THE OLD BUTTER ROAD
JOINT PROJECT of
-SCHULL AND DISTRICT COMMUNITY COUNCIL
-BALLYDEHOB COMMUNITY COUNCIL
-SCHULL COMMUNITY COLLEGE COMMUNITY LINK PROJECT
The idea of developing a linear walkway along the route of the Old Butter Road, from Schull to Ballydehob, has been looked at from time to time with, various interested parties investigating its potential development. Now, it is slowly becoming a reality. A dedicated team from both Community Councils, in conjunction with Schull Community College Link Project, have been working away quietly in an effort to have this 8km linear scenic stretch open to the public, throughout the year.
The route begins at the Old Mill house, and, traverses east, along the grassy track to a stream crossing. An information plaque on the route, designed by SCC students, Meg Minihane, Michelle O’Connor, and David O’Reilly, provides sketch maps and brief history on the origins of the Old Butter Road. From the stream, a gentle steady climb brings the walker through beautiful scenic vistas, with Mt. Gabriel, and its southern slopes to the North, and Schull Harbour opening up, with altitude, to the South West. Passing working farms, whose owners have kindly co-operated in facilitating development of the route, the road crosses the tarred road at the Woodlands. From there it carries on over a rough track, from whence it emerges again onto the tarred road at Kilbronogue.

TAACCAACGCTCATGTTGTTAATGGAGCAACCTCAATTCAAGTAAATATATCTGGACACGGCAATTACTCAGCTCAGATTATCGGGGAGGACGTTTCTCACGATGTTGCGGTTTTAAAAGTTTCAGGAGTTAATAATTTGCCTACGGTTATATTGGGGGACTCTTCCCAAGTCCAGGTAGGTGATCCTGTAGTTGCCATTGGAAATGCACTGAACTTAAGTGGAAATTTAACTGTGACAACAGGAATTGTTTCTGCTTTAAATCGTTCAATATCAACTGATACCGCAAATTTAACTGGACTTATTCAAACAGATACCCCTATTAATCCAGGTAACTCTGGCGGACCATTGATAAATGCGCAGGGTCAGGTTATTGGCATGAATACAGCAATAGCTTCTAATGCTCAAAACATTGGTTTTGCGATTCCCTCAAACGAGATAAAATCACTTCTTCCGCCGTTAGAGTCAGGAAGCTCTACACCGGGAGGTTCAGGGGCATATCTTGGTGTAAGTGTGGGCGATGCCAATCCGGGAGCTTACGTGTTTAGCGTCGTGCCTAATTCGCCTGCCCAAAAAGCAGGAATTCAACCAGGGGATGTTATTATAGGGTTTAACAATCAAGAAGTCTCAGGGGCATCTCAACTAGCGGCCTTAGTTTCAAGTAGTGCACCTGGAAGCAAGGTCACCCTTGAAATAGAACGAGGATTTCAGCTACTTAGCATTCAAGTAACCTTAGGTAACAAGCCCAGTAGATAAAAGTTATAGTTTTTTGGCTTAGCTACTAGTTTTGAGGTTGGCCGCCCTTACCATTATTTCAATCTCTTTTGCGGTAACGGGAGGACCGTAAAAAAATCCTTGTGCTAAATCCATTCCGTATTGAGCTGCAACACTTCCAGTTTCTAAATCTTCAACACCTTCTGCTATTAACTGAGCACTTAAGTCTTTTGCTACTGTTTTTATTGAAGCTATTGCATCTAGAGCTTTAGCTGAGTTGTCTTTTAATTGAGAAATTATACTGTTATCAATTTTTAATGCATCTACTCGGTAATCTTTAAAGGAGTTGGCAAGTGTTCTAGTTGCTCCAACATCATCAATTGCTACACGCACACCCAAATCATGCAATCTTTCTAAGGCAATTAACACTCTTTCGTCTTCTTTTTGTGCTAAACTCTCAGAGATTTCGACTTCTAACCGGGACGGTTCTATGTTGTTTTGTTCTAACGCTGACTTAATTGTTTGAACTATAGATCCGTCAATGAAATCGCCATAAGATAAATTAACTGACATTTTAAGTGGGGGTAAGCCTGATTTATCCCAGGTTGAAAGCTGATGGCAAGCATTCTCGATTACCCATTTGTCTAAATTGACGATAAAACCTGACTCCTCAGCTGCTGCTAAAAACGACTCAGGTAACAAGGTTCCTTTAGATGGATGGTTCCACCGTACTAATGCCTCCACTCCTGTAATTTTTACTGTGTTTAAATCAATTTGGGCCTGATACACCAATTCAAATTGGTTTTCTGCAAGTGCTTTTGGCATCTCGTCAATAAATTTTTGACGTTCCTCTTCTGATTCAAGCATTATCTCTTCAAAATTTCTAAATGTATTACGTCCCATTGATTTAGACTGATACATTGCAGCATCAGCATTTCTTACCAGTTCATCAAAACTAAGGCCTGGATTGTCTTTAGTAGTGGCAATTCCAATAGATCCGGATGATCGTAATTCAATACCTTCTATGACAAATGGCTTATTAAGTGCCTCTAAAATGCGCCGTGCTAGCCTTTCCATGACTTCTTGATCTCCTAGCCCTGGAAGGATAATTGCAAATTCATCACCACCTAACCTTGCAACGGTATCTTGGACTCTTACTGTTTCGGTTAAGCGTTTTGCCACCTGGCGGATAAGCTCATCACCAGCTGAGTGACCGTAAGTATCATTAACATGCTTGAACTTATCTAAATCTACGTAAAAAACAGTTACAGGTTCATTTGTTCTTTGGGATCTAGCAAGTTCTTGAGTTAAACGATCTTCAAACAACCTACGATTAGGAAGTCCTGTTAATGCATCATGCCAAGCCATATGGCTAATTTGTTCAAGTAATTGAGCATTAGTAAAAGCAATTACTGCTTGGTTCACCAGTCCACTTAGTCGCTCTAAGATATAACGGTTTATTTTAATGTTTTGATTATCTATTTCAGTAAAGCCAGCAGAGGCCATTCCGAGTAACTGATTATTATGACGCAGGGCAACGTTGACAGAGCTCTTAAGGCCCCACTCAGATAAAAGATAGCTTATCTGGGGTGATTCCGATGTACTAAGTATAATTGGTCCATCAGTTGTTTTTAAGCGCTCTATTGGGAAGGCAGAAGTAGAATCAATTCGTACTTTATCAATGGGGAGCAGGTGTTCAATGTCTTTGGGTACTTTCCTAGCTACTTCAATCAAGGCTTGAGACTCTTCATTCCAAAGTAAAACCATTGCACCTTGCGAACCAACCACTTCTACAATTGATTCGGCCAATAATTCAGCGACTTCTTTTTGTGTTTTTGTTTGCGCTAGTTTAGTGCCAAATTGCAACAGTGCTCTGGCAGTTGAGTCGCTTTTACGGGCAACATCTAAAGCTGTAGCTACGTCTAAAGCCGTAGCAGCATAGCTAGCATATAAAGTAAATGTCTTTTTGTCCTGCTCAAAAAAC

Heading east the route was initially intended to join the old tram rail line at Stouke Cross, and follow on to the Twelve Arch Bridge at Ballydehob. This stage of the route has yet to be developed, and, in the meantime, the walkway continues on from Kilbronogue, on tarred minor road, through the townland of Cappaghnacallee, and via Stouke graveyard, east through Shanavagh to the Twelve Arch Bridge.
Enjoy this special local historical and scenic amenity project.
View Photos below –
a) Stream at low level – with the stepping stones visible.
b) Following 4 photos show the steam at medium flooding – where the stepping stones are 12 inches underwater – CAUTION – River current makes crossing dangerous.